06/06/06: Among other ongoing mayhem and madness, today radical Islamists seized control of the capital of Somalia. Baghdad's principal mortuary reported that it has received 6,000 bodies since the beginning of this year. The AP announced that 2,480 U.S. soldiers have died and 18,356 have been wounded since our 2003 invasion of Iraq. Meanwhile, the U.S. Congress is debating a Constitutional ban on gay marriage and a bill that would make it a crime to burn the American flag. Perhaps it isn't Armageddon, but there is no denying the relief even a critic can derive from slipping into an air-conditioned movie theatre on a hot summer day to see an exacting remake of a favorite horror film. John Moore's The Omen is not as frightening as Richard Donner's 1976 version-Moore resorts to scare tactics rather than impending horror-but it is satisfying to find the prophecy unchanged.
Moore used David Seltzer's original screenplay, so except for the addition of a few dream sequences, attempts on the director's part to give the film a psychological twist, the plot remains intact: When their baby dies in childbirth, Robert Thorn, a U.S. ambassador, fears for his wife Katherine's mental state, and is encouraged by a hospital priest to substitute another child, an orphan, born the same night. Robert agrees to take the boy but keeps the adoption a secret from Katherine. Doubts about the identity of their son Damien surface a few years later when a priest, Father Brennan, and a photographer, Keith Jennings, approach Robert with disturbing stories and images. Too late, Robert discovers that his son bears the "666" mark of evil and is a reincarnation of the devil. The father is then compelled to commit an act no sane parent would consider.
Moore gathered a credible cast but then edited The Omen to within an inch of its life, condensing the scenes that establish Thorn's loving relationship with his wife, and Katherine's increasingly uneasy relationship to Damien. That makes it impossible for co-stars Liev Schreiber and Julia Stiles to communicate their characters' increasing horror over the deterioration of their family. For instance, Moore races through two significant sequences involving Katherine and Damien (Seamus Davey-Fitzpatrick), the zoo scene and the one in which Damien is purposefully attempting to unnerve Katherine and she responds with a shrill plea for the nanny.
The zoo scene in Donner's original takes place inside the family car. Katherine and Damien are trapped when the apes, who wander freely through a zoo park, become agitated after seeing Damien. In Moore's version, mother and child are in a conventional zoo where a big ape cracks the glass wall of his cage. In the first instance, the entrapment adds to the horror, and it's possible for the audience to see the reactions of Katherine and Damien, but here the scene feels disposable. No reasonable comparison can be made between Lee Remick and Julia Stiles-Remick was a first-rate actress and Stiles is a talented neophyte-but Moore's direction undoubtedly inhibits Stiles. In the scene where Damien is playing, had Moore added another 30 seconds of screen time so that the audience could experience Katherine's increasing agitation over the repetitive noise, her outburst and, later, her estrangement from Damien would make sense.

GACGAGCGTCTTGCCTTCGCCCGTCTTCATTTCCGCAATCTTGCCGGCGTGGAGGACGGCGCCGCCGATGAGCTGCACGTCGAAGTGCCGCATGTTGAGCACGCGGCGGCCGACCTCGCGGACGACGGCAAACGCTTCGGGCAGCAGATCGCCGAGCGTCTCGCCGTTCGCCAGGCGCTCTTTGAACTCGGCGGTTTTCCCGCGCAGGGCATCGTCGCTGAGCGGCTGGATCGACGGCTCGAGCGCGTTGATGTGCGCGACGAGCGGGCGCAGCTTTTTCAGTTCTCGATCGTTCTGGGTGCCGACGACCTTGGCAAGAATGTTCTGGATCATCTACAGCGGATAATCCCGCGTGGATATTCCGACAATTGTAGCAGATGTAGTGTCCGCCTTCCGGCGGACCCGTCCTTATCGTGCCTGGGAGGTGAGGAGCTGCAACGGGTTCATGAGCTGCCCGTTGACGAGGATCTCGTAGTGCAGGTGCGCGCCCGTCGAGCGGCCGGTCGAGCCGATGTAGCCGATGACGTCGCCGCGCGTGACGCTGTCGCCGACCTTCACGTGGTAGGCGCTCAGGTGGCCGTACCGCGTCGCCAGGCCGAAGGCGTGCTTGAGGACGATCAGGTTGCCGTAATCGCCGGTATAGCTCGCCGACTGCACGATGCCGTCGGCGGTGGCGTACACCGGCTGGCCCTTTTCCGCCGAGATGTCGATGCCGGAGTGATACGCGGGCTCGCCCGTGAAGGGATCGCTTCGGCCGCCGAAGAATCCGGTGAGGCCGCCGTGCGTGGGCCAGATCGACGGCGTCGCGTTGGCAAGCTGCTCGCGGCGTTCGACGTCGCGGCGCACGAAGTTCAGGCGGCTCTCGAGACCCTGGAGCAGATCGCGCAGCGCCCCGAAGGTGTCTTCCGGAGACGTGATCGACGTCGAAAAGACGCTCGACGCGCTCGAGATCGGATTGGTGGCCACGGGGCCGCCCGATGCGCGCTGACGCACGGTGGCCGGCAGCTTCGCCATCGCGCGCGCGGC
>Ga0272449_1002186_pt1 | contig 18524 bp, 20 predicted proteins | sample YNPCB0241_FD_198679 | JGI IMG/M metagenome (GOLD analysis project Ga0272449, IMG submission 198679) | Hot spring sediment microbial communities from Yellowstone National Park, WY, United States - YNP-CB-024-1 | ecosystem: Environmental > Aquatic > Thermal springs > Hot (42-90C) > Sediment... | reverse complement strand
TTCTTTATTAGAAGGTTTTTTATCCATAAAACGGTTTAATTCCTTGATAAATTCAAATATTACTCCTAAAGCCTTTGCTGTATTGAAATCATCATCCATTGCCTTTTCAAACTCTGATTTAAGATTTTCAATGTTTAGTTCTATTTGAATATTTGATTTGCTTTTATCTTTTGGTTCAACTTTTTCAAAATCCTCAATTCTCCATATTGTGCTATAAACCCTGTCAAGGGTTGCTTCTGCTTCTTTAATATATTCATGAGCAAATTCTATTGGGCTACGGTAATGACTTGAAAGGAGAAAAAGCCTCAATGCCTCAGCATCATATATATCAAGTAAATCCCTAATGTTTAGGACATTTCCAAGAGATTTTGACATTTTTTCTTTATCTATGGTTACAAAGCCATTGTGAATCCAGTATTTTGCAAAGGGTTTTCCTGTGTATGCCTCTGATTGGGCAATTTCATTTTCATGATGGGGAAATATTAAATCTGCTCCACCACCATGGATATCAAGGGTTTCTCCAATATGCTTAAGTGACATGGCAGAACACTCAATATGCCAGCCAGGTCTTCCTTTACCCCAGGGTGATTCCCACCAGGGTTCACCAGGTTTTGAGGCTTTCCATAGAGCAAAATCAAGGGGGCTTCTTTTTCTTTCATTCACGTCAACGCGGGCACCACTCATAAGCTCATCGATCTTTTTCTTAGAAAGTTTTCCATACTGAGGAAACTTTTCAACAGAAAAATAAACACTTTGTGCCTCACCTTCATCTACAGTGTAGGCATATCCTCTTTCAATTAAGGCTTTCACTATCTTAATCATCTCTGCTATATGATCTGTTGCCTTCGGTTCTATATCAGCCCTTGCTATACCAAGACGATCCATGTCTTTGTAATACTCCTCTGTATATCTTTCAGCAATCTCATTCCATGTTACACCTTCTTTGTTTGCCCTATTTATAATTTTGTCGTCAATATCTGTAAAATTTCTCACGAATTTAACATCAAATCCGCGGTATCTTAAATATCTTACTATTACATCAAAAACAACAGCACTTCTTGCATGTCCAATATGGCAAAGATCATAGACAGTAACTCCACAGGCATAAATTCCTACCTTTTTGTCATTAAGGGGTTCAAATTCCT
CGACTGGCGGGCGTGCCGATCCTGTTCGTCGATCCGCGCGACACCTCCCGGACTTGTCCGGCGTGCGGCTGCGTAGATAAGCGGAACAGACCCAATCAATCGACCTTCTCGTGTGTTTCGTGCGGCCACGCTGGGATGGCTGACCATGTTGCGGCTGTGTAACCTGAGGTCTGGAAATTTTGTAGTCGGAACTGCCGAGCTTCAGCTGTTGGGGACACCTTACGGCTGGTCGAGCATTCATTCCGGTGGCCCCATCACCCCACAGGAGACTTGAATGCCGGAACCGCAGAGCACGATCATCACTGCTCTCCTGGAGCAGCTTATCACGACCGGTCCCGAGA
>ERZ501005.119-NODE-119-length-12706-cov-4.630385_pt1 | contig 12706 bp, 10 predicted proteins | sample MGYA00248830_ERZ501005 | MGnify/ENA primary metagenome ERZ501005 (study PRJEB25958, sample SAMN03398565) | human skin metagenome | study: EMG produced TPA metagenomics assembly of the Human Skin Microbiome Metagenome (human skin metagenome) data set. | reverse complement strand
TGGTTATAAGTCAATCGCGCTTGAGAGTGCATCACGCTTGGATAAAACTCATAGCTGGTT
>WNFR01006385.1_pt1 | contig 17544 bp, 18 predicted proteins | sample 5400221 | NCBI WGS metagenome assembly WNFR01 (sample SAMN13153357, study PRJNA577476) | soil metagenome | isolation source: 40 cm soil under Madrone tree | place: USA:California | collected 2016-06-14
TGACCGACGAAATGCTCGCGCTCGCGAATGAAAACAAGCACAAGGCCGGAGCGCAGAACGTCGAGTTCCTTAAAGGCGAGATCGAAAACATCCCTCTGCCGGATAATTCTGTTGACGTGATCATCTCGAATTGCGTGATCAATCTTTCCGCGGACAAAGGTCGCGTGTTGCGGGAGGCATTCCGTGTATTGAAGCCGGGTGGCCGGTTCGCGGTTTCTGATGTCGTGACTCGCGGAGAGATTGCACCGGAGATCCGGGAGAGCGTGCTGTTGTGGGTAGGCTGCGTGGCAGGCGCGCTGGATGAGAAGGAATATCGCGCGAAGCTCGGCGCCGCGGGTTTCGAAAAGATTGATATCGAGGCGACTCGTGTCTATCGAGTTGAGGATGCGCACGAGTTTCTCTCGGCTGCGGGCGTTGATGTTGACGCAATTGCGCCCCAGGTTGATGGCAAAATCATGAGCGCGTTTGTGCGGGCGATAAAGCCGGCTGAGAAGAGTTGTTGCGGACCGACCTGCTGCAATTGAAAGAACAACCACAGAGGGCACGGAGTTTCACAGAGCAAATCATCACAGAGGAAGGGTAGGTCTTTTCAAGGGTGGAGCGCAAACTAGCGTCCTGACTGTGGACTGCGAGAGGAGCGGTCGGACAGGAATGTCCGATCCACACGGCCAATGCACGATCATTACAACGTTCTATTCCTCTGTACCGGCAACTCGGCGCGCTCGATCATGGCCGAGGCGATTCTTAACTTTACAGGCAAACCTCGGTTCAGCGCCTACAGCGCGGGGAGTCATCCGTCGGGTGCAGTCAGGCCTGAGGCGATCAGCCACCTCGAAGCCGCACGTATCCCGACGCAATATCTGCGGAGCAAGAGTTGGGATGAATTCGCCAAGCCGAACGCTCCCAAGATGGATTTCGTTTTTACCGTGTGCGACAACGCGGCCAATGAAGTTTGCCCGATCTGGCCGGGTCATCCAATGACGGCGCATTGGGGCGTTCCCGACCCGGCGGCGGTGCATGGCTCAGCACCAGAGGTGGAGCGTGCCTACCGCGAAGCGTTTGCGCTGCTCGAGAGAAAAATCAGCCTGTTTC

In the original version, Gregory Peck played Robert, and it was Peck's slow transformation from a confident, successful bureaucrat to a bereaved husband and haunted father which swayed the audience toward the mounting proof of Damien's real identity. Schreiber is as cerebral an actor as Peck was; he's perfectly cast as a reasonable man confronted with a dilemma which requires him to act on instinct. That's why it is so important to sustain Thorn's point of view: We have to feel the torment of his decision whether or not to kill Damien. Donner held a shot long enough so that the audience could see Peck furrowing his brow, weighing every bit of evidence. Moore, on the other hand, cuts away too quickly and Schreiber, even in that transfiguring moment when he realizes his wife has been murdered, only has time to become teary-eyed.
Donner kept control of The Omen. In the end, we are sure of what went wrong. Robert Thorn took that baby and lied to his wife and, later, when Damien causes Katherine to fall and to lose the child she's carrying, Robert ignores her warning that Damien will kill her. This is the stuff of Greek tragedy. Katherine is an innocent destroyed by her husband, and when innocence is despoiled, evil is unleashed. In the last scene only one question remains: Is Robert's conviction strong enough? In this Omen, our connection to Thorn is severed by Moore's inability to sustain the hero's point of view. The question that loomed at the end of the 1976 version doesn't resonate as it should now, on 06/06/06: Will we as Americans have the conviction to undo the chaos we have wrought?
Peter Jackson’s vibrant and spry epic returns a sense of adventure, along with more resonant characters, to what had been turning into a dutiful slog. More »
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